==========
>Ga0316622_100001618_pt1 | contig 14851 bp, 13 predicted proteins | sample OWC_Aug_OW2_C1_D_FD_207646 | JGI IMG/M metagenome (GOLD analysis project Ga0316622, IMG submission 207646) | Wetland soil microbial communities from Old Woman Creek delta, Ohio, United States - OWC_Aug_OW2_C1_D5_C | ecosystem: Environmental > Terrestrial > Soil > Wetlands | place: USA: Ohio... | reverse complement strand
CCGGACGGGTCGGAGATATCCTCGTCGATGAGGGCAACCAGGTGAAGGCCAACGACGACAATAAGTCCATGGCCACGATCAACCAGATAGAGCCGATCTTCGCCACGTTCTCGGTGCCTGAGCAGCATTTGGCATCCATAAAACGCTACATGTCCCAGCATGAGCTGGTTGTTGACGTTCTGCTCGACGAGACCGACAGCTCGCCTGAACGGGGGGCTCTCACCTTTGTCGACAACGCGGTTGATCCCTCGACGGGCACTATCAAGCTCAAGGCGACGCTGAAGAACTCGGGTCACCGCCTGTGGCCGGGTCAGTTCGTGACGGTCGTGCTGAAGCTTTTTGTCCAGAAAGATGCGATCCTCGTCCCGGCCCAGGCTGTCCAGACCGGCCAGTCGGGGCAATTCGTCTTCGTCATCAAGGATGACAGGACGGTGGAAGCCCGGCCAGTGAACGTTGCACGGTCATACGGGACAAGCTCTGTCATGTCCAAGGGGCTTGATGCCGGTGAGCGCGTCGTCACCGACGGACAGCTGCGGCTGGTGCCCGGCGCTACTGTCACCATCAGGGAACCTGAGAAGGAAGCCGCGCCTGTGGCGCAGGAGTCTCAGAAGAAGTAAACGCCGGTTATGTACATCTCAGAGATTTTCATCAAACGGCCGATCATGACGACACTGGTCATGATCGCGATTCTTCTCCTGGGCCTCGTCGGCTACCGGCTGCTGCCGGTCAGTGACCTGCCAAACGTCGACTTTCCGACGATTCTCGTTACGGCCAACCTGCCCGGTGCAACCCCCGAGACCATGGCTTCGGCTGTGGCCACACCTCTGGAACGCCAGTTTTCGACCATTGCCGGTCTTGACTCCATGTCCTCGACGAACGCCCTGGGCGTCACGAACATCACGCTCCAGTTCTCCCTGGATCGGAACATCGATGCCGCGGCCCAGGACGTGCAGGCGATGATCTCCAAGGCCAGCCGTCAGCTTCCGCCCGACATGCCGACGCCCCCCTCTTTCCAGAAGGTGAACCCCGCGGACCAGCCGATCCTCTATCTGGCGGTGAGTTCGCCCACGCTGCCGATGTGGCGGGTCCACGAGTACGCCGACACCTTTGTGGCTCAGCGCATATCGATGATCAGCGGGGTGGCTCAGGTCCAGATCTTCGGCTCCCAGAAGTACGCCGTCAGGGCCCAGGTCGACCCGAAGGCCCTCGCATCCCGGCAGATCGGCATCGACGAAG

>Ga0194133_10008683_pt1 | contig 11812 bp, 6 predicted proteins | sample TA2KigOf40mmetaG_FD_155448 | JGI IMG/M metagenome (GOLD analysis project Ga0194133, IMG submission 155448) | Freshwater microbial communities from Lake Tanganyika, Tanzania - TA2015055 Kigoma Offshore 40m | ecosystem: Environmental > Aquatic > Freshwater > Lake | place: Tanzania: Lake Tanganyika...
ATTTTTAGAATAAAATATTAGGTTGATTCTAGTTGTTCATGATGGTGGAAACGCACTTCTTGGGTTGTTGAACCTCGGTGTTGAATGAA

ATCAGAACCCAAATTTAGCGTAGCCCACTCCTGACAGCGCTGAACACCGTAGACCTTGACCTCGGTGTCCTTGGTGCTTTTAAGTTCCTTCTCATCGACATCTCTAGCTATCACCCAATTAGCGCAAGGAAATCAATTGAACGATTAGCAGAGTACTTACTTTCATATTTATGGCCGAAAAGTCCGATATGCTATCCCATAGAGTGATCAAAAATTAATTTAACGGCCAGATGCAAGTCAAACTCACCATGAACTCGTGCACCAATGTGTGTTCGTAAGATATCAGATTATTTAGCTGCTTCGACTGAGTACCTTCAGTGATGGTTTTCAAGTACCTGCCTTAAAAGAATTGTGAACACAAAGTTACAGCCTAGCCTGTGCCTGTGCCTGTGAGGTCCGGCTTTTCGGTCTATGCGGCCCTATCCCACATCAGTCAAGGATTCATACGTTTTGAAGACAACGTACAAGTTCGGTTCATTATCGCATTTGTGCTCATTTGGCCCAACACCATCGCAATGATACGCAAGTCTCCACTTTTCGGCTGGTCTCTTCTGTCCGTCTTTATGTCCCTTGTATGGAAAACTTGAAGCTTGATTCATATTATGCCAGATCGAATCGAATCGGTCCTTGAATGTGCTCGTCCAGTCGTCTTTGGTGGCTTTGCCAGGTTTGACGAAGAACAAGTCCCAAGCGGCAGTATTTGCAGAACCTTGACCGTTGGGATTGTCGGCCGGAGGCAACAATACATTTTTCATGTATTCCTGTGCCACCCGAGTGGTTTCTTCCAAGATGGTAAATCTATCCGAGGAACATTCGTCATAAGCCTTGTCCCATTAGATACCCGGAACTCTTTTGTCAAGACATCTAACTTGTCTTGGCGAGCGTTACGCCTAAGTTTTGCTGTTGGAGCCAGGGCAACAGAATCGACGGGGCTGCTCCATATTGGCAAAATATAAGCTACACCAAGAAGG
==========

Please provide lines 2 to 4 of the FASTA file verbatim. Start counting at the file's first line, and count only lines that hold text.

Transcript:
CCGGACGGGTCGGAGATATCCTCGTCGATGAGGGCAACCAGGTGAAGGCCAACGACGACAATAAGTCCATGGCCACGATCAACCAGATAGAGCCGATCTTCGCCACGTTCTCGGTGCCTGAGCAGCATTTGGCATCCATAAAACGCTACATGTCCCAGCATGAGCTGGTTGTTGACGTTCTGCTCGACGAGACCGACAGCTCGCCTGAACGGGGGGCTCTCACCTTTGTCGACAACGCGGTTGATCCCTCGACGGGCACTATCAAGCTCAAGGCGACGCTGAAGAACTCGGGTCACCGCCTGTGGCCGGGTCAGTTCGTGACGGTCGTGCTGAAGCTTTTTGTCCAGAAAGATGCGATCCTCGTCCCGGCCCAGGCTGTCCAGACCGGCCAGTCGGGGCAATTCGTCTTCGTCATCAAGGATGACAGGACGGTGGAAGCCCGGCCAGTGAACGTTGCACGGTCATACGGGACAAGCTCTGTCATGTCCAAGGGGCTTGATGCCGGTGAGCGCGTCGTCACCGACGGACAGCTGCGGCTGGTGCCCGGCGCTACTGTCACCATCAGGGAACCTGAGAAGGAAGCCGCGCCTGTGGCGCAGGAGTCTCAGAAGAAGTAAACGCCGGTTATGTACATCTCAGAGATTTTCATCAAACGGCCGATCATGACGACACTGGTCATGATCGCGATTCTTCTCCTGGGCCTCGTCGGCTACCGGCTGCTGCCGGTCAGTGACCTGCCAAACGTCGACTTTCCGACGATTCTCGTTACGGCCAACCTGCCCGGTGCAACCCCCGAGACCATGGCTTCGGCTGTGGCCACACCTCTGGAACGCCAGTTTTCGACCATTGCCGGTCTTGACTCCATGTCCTCGACGAACGCCCTGGGCGTCACGAACATCACGCTCCAGTTCTCCCTGGATCGGAACATCGATGCCGCGGCCCAGGACGTGCAGGCGATGATCTCCAAGGCCAGCCGTCAGCTTCCGCCCGACATGCCGACGCCCCCCTCTTTCCAGAAGGTGAACCCCGCGGACCAGCCGATCCTCTATCTGGCGGTGAGTTCGCCCACGCTGCCGATGTGGCGGGTCCACGAGTACGCCGACACCTTTGTGGCTCAGCGCATATCGATGATCAGCGGGGTGGCTCAGGTCCAGATCTTCGGCTCCCAGAAGTACGCCGTCAGGGCCCAGGTCGACCCGAAGGCCCTCGCATCCCGGCAGATCGGCATCGACGAAG

>Ga0194133_10008683_pt1 | contig 11812 bp, 6 predicted proteins | sample TA2KigOf40mmetaG_FD_155448 | JGI IMG/M metagenome (GOLD analysis project Ga0194133, IMG submission 155448) | Freshwater microbial communities from Lake Tanganyika, Tanzania - TA2015055 Kigoma Offshore 40m | ecosystem: Environmental > Aquatic > Freshwater > Lake | place: Tanzania: Lake Tanganyika...
ATTTTTAGAATAAAATATTAGGTTGATTCTAGTTGTTCATGATGGTGGAAACGCACTTCTTGGGTTGTTGAACCTCGGTGTTGAATGAA